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Picture a music college student in their first year of postgraduate studies spending hours in the practice room, struggling with back pain from playing the flute and trying to navigate all the pressures of that stage of their career. That was me in 2012. That same year, I tried my first yoga class as a way of managing tension from playing my instrument and, let’s be real, to get a bit more fit as well. Little did I know that yoga would end up becoming a lifelong companion for me.

Can yoga offer more than just physical benefits?

I don’t know about you but, for those first few years, I used to turn to yoga mainly for the physical benefits. I could tell it was making me feel great and that kept me coming back and being consistent with it. Now, let me just say there’s absolutely nothing wrong with doing yoga just to feel good and alleviate pain. A big part of yoga is reducing suffering and if this is the only thing that gets you onto the mat, I say good for you for taking care of yourself. Could there be more though?

Leading up to my first yoga teacher training in 2018, I went to as many classes as I could, trying to make sure I would be able to cope with the intense practice schedule once I got there. I still remember sitting on the plane before taking off for India thinking to myself: “You must have gone completely crazy”.

But for all the physical practice preparation that I had done for the course, I was in for a surprise.

You see, what I ended up realising was that yoga wasn’t really about gymnastics or how well you did in the classes.

The biggest takeaway for me wasn’t even the fact that I was certified as a teacher at the end of it. In fact, something far more valuable ended up coming out of that journey.

I remember one evening sitting in the meditation class, tears streaming down my face for nearly half an hour. Not tears of sadness but of release. Somehow the intense practice, philosophy and meditation, all came together and made me realise that, beyond anything else, yoga was about the relationship I had with myself. It was the first time in my life that I stopped being my own critic and instead became my own friend.

That’s the thing about us musicians, we care so much about what we do

Roll your eyes all you want but that’s the thing about us musicians, we care so much about what we do that we sometimes end up putting far too much pressure on ourselves. We’re extremely conscientious people. Otherwise, how could we spend hours and hours working alone in the practice room and not give up at the first failure? But if this is part of who you are, do you really need to add even more pressure on top of it and beat yourself up for every mistake?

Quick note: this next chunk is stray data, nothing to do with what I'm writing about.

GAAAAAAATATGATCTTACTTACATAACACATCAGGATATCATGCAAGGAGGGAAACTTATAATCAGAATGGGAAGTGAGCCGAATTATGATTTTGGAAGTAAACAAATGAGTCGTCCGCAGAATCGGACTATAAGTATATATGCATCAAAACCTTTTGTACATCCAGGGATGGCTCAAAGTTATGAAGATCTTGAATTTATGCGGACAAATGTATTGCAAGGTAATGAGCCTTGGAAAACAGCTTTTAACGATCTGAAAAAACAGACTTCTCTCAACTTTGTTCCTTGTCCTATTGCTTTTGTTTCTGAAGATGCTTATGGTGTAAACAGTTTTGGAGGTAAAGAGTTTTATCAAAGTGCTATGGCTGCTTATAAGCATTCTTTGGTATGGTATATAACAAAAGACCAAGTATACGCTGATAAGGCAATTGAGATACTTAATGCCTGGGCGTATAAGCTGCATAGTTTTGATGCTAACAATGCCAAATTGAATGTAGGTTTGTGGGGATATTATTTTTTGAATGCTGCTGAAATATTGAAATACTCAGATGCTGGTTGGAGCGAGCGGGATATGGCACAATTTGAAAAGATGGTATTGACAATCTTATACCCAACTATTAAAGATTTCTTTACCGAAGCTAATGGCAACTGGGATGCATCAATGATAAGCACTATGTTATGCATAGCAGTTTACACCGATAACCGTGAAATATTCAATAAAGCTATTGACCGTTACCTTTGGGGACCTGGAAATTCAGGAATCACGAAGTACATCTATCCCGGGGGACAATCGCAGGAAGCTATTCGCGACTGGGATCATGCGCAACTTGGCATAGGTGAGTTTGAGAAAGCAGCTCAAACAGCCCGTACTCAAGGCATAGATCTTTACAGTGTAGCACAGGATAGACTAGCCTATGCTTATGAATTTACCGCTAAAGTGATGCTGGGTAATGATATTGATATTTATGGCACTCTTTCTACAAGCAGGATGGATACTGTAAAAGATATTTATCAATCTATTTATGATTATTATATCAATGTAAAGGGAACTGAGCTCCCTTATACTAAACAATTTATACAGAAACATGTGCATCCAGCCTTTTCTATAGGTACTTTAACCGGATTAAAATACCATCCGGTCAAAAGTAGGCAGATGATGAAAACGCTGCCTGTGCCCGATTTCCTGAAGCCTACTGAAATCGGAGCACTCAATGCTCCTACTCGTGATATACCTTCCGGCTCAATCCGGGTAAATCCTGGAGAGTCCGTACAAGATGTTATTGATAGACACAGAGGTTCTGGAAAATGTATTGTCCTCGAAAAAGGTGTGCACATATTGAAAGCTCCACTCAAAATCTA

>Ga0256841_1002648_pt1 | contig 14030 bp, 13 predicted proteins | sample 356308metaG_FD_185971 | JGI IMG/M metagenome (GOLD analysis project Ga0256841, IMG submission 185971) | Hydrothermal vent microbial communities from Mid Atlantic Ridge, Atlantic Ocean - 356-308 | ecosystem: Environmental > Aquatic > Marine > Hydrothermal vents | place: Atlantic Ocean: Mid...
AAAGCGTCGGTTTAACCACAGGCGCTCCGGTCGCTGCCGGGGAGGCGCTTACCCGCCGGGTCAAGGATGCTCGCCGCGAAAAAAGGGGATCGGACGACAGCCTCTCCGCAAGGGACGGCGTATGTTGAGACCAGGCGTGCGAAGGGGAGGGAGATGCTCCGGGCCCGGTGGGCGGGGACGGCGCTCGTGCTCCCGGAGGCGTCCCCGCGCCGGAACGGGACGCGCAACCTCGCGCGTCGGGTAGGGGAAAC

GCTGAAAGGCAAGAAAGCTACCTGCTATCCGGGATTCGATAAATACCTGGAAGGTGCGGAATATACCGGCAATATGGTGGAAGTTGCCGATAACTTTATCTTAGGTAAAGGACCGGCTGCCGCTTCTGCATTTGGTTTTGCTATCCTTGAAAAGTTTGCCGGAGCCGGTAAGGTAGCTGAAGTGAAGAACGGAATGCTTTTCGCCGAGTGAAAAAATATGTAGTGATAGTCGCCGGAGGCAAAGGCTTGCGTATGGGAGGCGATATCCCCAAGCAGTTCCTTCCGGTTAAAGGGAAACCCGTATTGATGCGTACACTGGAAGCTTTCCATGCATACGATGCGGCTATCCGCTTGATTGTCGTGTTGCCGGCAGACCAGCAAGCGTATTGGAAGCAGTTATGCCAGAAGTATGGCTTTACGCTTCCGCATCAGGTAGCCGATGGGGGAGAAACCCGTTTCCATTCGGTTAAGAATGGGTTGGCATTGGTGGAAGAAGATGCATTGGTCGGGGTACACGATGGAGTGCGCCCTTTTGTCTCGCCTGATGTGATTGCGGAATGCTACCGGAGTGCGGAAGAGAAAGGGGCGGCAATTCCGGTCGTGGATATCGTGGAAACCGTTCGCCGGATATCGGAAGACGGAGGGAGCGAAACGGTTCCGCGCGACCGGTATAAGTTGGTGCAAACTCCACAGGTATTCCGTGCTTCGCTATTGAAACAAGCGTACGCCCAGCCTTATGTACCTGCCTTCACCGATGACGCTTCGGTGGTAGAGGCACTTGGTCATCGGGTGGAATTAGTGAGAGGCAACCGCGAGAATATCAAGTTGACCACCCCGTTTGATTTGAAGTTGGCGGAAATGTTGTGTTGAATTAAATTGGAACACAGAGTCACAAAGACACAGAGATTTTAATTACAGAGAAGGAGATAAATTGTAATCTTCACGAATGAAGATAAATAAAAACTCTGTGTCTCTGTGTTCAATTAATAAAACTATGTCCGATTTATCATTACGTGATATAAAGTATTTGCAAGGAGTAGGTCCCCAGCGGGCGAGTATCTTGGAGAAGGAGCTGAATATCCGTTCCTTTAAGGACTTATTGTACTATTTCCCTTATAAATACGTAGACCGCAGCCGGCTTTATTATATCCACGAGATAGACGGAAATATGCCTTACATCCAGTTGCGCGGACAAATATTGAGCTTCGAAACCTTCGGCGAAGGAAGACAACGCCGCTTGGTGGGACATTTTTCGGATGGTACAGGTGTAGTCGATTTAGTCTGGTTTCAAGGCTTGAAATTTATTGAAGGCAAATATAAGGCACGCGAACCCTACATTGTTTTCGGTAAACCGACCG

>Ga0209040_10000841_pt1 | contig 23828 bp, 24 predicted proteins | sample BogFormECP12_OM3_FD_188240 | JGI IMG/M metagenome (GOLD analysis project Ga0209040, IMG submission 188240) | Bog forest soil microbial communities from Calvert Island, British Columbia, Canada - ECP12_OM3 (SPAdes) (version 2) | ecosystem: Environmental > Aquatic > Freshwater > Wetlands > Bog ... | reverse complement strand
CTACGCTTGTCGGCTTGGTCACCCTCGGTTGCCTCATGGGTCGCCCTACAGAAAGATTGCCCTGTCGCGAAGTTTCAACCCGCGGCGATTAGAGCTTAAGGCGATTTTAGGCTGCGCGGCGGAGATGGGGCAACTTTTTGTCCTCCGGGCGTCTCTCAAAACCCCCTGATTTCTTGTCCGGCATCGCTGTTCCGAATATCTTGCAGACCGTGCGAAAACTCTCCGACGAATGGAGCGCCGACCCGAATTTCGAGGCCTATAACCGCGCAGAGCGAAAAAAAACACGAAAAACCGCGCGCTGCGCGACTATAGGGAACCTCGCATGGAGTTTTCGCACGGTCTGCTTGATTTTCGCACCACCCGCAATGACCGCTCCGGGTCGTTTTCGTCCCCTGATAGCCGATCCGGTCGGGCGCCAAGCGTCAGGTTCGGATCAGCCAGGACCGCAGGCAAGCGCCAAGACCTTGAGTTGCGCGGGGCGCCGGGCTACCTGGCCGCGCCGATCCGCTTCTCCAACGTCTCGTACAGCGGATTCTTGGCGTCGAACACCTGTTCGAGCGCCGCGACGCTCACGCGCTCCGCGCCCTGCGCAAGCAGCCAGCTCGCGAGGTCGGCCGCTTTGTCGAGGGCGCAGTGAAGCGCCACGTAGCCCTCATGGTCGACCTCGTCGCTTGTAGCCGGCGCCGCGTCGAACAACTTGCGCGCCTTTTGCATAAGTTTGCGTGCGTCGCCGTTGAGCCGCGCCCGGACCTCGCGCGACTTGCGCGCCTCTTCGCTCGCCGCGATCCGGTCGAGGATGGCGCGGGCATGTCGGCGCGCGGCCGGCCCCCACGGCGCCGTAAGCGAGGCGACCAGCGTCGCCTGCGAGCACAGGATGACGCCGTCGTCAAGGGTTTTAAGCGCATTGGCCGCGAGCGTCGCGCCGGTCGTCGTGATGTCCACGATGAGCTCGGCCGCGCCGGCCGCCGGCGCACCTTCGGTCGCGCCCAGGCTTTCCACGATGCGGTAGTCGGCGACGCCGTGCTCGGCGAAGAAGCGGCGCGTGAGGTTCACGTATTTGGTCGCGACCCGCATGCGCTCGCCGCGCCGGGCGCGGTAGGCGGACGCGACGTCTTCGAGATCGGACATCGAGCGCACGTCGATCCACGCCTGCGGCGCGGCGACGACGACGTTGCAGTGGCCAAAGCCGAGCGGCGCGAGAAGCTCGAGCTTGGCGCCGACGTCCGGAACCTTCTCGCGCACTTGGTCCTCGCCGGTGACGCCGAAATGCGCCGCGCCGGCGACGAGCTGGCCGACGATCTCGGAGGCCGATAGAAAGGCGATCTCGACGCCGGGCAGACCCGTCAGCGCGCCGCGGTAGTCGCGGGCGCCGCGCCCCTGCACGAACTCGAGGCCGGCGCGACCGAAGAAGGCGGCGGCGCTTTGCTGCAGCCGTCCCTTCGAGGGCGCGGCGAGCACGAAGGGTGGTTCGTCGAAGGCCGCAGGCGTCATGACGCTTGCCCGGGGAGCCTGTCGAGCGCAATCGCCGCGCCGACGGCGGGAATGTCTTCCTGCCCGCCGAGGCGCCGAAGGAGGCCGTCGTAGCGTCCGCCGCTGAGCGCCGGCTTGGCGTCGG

Yoga is a great container for practicing self-compassion and inviting more softness into your life.

The very first teaching in the system of yoga is of non-violence. Most of us are pretty clear on this when it comes to non-violence towards other people. But what about non-violence when it comes to yourself? The way you talk to yourself in your own head? The way you deal with setbacks or even how much space, rest and selfcare you allow in your life?

It’s no surprise, given the above, that it was also India where I first thought of merging my two worlds of yoga and music, and not long after a little venture was born called Musicians’ Yoga with Veronika. I help musicians avoid injury and burnout so that they can enjoy sustainable careers, staying connected to their love of music.

About the Musician’s Yoga Essentials course

The Musician’s Yoga Essentials course is now available for free for MU members.

The course contains two types of content - core content consisting of yoga and meditation classes - and short lessons of useful information designed to help you bring the practice of yoga out from the lesson into your daily life as a musician.

Get started with the course now

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Thanks to

Veronika Klírová

Veronika Klírová is a flute player at the City of Birmingham Symphony Orchestra, a yoga teacher for musicians, and a passionate performance wellbeing advocate. She completed her first yoga teacher training in Rishikesh, India in 2018 and has been teaching and further educating herself on this subject ever since. She is the creator of Musicians’ Yoga with Veronika and through her classes, workshops and private sessions, helps professional musicians avoid injury and burnout so that they can enjoy sustainable careers staying connected to their love of music. She has delivered Musicians’ Yoga sessions for the British Association of Performing Arts Medicine, the City of Birmingham Symphony Orchestra, Oxford Flute Summer School and Royal Birmingham Conservatoire. Veronika’s first online course - Musicians’ Yoga Essentials - is also a start of a collaboration with the MU.

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Deadline Approaching for Funding From Alan Surtees Trust 

The Alan Surtees Trust makes up to four awards of £2,000 annually to support performers aged 16 to 30 with projects rooted in, or influenced by, folk or traditional music of all cultures. The deadline for applications is April 30.

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